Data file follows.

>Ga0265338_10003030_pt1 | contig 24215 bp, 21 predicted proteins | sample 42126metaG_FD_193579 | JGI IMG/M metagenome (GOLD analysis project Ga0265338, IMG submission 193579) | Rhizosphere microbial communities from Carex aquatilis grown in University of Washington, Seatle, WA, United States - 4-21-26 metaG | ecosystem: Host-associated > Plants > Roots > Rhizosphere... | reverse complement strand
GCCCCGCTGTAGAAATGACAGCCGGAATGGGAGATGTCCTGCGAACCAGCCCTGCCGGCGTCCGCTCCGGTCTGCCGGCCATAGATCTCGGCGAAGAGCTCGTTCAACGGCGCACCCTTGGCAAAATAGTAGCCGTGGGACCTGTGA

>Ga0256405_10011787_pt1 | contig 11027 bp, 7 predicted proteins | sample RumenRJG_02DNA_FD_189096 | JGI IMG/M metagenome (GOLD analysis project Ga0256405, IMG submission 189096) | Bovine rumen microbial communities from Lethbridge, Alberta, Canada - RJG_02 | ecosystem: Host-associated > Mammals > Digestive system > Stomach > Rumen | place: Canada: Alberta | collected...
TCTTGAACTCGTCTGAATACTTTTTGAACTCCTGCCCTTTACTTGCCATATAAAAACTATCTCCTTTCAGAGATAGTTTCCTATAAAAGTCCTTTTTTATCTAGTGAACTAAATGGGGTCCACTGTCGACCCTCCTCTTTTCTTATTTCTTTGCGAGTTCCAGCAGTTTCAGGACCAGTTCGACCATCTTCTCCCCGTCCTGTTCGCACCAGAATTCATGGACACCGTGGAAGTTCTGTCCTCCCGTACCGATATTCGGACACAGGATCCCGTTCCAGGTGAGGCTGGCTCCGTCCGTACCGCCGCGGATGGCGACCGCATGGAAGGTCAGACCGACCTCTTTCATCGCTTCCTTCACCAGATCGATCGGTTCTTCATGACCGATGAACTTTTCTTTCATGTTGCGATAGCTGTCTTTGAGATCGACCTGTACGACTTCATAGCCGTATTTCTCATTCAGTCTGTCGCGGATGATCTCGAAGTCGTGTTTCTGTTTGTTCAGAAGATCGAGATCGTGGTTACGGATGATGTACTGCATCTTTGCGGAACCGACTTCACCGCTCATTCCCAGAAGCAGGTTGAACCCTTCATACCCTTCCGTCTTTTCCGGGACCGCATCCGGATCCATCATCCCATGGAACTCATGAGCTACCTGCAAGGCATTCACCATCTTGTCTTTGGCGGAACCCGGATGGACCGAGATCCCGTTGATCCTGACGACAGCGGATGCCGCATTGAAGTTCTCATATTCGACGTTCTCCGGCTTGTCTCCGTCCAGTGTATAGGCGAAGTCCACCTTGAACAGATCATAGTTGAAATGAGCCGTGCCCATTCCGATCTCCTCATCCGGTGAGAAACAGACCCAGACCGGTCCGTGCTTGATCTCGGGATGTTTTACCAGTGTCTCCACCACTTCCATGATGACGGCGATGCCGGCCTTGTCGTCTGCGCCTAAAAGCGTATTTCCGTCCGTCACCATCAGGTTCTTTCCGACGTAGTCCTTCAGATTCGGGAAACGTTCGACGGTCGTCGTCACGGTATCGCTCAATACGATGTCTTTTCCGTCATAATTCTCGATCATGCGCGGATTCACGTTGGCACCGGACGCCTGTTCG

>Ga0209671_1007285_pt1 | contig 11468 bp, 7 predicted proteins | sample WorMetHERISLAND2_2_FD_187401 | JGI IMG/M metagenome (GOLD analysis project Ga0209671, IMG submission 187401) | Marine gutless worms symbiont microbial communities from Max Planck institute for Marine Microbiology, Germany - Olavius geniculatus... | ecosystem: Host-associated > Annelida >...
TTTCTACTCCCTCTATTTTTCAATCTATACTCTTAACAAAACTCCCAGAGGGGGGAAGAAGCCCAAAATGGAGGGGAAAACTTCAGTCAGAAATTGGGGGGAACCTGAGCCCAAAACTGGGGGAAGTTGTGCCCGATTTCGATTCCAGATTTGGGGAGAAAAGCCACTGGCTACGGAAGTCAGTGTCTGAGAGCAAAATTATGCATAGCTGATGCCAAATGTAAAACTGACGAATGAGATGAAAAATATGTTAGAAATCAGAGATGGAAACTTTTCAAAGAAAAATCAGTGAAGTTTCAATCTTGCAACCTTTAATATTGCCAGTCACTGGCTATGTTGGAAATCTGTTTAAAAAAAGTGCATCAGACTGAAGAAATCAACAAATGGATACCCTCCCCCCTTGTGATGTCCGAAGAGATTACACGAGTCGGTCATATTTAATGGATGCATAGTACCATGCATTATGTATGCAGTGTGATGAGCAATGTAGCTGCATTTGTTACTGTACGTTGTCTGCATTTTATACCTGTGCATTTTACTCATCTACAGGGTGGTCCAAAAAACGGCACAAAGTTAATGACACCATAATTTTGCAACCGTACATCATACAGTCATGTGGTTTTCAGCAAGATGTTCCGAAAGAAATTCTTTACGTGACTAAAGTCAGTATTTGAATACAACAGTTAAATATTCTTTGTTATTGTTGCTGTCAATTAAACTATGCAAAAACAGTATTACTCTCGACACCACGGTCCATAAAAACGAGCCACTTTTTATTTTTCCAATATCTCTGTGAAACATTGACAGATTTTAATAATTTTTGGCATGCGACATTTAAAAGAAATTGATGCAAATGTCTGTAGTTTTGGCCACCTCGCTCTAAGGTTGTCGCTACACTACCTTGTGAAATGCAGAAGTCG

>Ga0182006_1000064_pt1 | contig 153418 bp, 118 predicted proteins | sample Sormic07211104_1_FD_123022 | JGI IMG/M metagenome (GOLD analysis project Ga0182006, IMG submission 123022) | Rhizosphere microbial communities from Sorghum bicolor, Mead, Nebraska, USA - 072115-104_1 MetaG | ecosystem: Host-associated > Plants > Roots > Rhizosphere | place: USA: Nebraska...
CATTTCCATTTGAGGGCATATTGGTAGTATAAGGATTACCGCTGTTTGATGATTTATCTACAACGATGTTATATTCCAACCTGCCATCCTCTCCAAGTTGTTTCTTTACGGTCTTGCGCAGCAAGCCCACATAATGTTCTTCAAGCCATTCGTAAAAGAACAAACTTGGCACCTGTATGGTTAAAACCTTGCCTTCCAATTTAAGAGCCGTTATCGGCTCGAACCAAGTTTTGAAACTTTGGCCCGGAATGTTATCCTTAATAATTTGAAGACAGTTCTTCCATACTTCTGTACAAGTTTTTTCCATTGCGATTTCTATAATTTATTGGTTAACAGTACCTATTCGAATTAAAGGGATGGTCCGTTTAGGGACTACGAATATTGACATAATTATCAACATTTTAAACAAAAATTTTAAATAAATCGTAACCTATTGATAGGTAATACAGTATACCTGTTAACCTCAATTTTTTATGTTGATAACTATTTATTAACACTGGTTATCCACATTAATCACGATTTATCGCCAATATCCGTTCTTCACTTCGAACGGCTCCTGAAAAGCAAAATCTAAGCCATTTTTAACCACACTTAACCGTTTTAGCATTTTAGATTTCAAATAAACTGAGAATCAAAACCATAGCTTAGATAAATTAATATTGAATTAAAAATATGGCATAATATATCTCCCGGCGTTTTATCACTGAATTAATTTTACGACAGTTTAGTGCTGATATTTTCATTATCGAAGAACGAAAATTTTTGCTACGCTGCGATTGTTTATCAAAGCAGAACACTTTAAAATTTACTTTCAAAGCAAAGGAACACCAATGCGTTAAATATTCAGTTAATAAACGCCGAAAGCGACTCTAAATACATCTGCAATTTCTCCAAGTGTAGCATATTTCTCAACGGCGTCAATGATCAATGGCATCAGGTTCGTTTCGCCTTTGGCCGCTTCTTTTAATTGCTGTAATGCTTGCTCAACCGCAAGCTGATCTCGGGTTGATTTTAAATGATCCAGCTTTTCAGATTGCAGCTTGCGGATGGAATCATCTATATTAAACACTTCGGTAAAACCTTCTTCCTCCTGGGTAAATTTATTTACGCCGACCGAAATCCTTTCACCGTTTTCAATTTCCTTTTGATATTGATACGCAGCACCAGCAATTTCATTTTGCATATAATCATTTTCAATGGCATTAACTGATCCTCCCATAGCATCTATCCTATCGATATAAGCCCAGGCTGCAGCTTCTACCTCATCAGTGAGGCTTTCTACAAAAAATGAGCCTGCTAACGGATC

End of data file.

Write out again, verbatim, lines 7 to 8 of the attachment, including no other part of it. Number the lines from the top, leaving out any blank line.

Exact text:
>Ga0182006_1000064_pt1 | contig 153418 bp, 118 predicted proteins | sample Sormic07211104_1_FD_123022 | JGI IMG/M metagenome (GOLD analysis project Ga0182006, IMG submission 123022) | Rhizosphere microbial communities from Sorghum bicolor, Mead, Nebraska, USA - 072115-104_1 MetaG | ecosystem: Host-associated > Plants > Roots > Rhizosphere | place: USA: Nebraska...
CATTTCCATTTGAGGGCATATTGGTAGTATAAGGATTACCGCTGTTTGATGATTTATCTACAACGATGTTATATTCCAACCTGCCATCCTCTCCAAGTTGTTTCTTTACGGTCTTGCGCAGCAAGCCCACATAATGTTCTTCAAGCCATTCGTAAAAGAACAAACTTGGCACCTGTATGGTTAAAACCTTGCCTTCCAATTTAAGAGCCGTTATCGGCTCGAACCAAGTTTTGAAACTTTGGCCCGGAATGTTATCCTTAATAATTTGAAGACAGTTCTTCCATACTTCTGTACAAGTTTTTTCCATTGCGATTTCTATAATTTATTGGTTAACAGTACCTATTCGAATTAAAGGGATGGTCCGTTTAGGGACTACGAATATTGACATAATTATCAACATTTTAAACAAAAATTTTAAATAAATCGTAACCTATTGATAGGTAATACAGTATACCTGTTAACCTCAATTTTTTATGTTGATAACTATTTATTAACACTGGTTATCCACATTAATCACGATTTATCGCCAATATCCGTTCTTCACTTCGAACGGCTCCTGAAAAGCAAAATCTAAGCCATTTTTAACCACACTTAACCGTTTTAGCATTTTAGATTTCAAATAAACTGAGAATCAAAACCATAGCTTAGATAAATTAATATTGAATTAAAAATATGGCATAATATATCTCCCGGCGTTTTATCACTGAATTAATTTTACGACAGTTTAGTGCTGATATTTTCATTATCGAAGAACGAAAATTTTTGCTACGCTGCGATTGTTTATCAAAGCAGAACACTTTAAAATTTACTTTCAAAGCAAAGGAACACCAATGCGTTAAATATTCAGTTAATAAACGCCGAAAGCGACTCTAAATACATCTGCAATTTCTCCAAGTGTAGCATATTTCTCAACGGCGTCAATGATCAATGGCATCAGGTTCGTTTCGCCTTTGGCCGCTTCTTTTAATTGCTGTAATGCTTGCTCAACCGCAAGCTGATCTCGGGTTGATTTTAAATGATCCAGCTTTTCAGATTGCAGCTTGCGGATGGAATCATCTATATTAAACACTTCGGTAAAACCTTCTTCCTCCTGGGTAAATTTATTTACGCCGACCGAAATCCTTTCACCGTTTTCAATTTCCTTTTGATATTGATACGCAGCACCAGCAATTTCATTTTGCATATAATCATTTTCAATGGCATTAACTGATCCTCCCATAGCATCTATCCTATCGATATAAGCCCAGGCTGCAGCTTCTACCTCATCAGTGAGGCTTTCTACAAAAAATGAGCCTGCTAACGGATC